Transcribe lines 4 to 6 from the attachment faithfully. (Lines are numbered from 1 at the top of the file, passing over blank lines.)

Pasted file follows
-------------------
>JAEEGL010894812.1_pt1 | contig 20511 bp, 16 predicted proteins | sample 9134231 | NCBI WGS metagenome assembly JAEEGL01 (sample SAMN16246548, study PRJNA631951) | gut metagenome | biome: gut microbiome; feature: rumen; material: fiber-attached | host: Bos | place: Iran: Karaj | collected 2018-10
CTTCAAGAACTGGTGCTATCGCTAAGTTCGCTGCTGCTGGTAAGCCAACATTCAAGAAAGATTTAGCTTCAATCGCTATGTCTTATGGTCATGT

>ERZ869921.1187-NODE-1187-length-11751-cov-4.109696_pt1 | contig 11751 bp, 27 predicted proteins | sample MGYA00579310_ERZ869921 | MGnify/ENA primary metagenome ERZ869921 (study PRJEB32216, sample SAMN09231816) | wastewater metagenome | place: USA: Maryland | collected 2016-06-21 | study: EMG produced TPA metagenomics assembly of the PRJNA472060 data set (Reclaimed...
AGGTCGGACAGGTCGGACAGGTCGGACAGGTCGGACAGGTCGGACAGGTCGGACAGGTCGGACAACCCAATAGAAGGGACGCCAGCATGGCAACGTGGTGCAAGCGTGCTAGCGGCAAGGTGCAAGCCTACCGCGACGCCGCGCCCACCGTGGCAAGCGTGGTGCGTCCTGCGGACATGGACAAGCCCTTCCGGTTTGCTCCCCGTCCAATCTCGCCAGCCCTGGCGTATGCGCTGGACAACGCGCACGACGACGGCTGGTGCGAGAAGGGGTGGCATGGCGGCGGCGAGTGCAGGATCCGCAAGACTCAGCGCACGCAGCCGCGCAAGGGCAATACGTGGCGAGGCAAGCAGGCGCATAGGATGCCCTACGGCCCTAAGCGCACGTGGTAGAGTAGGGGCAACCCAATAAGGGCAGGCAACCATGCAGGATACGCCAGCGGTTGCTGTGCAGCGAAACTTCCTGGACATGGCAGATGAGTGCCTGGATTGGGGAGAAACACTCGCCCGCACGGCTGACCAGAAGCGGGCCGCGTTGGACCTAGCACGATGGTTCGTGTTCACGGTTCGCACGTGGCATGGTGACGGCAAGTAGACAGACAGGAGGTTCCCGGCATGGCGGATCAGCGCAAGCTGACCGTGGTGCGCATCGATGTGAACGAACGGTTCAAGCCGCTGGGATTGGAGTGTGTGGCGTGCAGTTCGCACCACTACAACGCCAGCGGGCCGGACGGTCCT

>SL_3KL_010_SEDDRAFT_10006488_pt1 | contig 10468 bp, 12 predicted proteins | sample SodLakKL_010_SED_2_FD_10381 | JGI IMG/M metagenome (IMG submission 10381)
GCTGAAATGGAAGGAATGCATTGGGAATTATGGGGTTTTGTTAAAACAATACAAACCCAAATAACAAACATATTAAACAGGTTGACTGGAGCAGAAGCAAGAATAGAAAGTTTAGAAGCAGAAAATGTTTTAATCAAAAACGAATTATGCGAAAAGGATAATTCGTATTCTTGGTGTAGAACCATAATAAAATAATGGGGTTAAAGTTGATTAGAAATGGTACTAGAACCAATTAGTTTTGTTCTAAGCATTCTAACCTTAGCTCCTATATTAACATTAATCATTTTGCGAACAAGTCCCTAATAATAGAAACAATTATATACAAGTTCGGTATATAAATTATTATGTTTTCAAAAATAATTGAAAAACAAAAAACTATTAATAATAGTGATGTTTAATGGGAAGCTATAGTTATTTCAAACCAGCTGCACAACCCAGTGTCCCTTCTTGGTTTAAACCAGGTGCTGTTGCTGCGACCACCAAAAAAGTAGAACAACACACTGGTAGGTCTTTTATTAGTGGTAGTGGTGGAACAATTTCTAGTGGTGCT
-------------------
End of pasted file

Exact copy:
AGGTCGGACAGGTCGGACAGGTCGGACAGGTCGGACAGGTCGGACAGGTCGGACAGGTCGGACAACCCAATAGAAGGGACGCCAGCATGGCAACGTGGTGCAAGCGTGCTAGCGGCAAGGTGCAAGCCTACCGCGACGCCGCGCCCACCGTGGCAAGCGTGGTGCGTCCTGCGGACATGGACAAGCCCTTCCGGTTTGCTCCCCGTCCAATCTCGCCAGCCCTGGCGTATGCGCTGGACAACGCGCACGACGACGGCTGGTGCGAGAAGGGGTGGCATGGCGGCGGCGAGTGCAGGATCCGCAAGACTCAGCGCACGCAGCCGCGCAAGGGCAATACGTGGCGAGGCAAGCAGGCGCATAGGATGCCCTACGGCCCTAAGCGCACGTGGTAGAGTAGGGGCAACCCAATAAGGGCAGGCAACCATGCAGGATACGCCAGCGGTTGCTGTGCAGCGAAACTTCCTGGACATGGCAGATGAGTGCCTGGATTGGGGAGAAACACTCGCCCGCACGGCTGACCAGAAGCGGGCCGCGTTGGACCTAGCACGATGGTTCGTGTTCACGGTTCGCACGTGGCATGGTGACGGCAAGTAGACAGACAGGAGGTTCCCGGCATGGCGGATCAGCGCAAGCTGACCGTGGTGCGCATCGATGTGAACGAACGGTTCAAGCCGCTGGGATTGGAGTGTGTGGCGTGCAGTTCGCACCACTACAACGCCAGCGGGCCGGACGGTCCT

>SL_3KL_010_SEDDRAFT_10006488_pt1 | contig 10468 bp, 12 predicted proteins | sample SodLakKL_010_SED_2_FD_10381 | JGI IMG/M metagenome (IMG submission 10381)
GCTGAAATGGAAGGAATGCATTGGGAATTATGGGGTTTTGTTAAAACAATACAAACCCAAATAACAAACATATTAAACAGGTTGACTGGAGCAGAAGCAAGAATAGAAAGTTTAGAAGCAGAAAATGTTTTAATCAAAAACGAATTATGCGAAAAGGATAATTCGTATTCTTGGTGTAGAACCATAATAAAATAATGGGGTTAAAGTTGATTAGAAATGGTACTAGAACCAATTAGTTTTGTTCTAAGCATTCTAACCTTAGCTCCTATATTAACATTAATCATTTTGCGAACAAGTCCCTAATAATAGAAACAATTATATACAAGTTCGGTATATAAATTATTATGTTTTCAAAAATAATTGAAAAACAAAAAACTATTAATAATAGTGATGTTTAATGGGAAGCTATAGTTATTTCAAACCAGCTGCACAACCCAGTGTCCCTTCTTGGTTTAAACCAGGTGCTGTTGCTGCGACCACCAAAAAAGTAGAACAACACACTGGTAGGTCTTTTATTAGTGGTAGTGGTGGAACAATTTCTAGTGGTGCT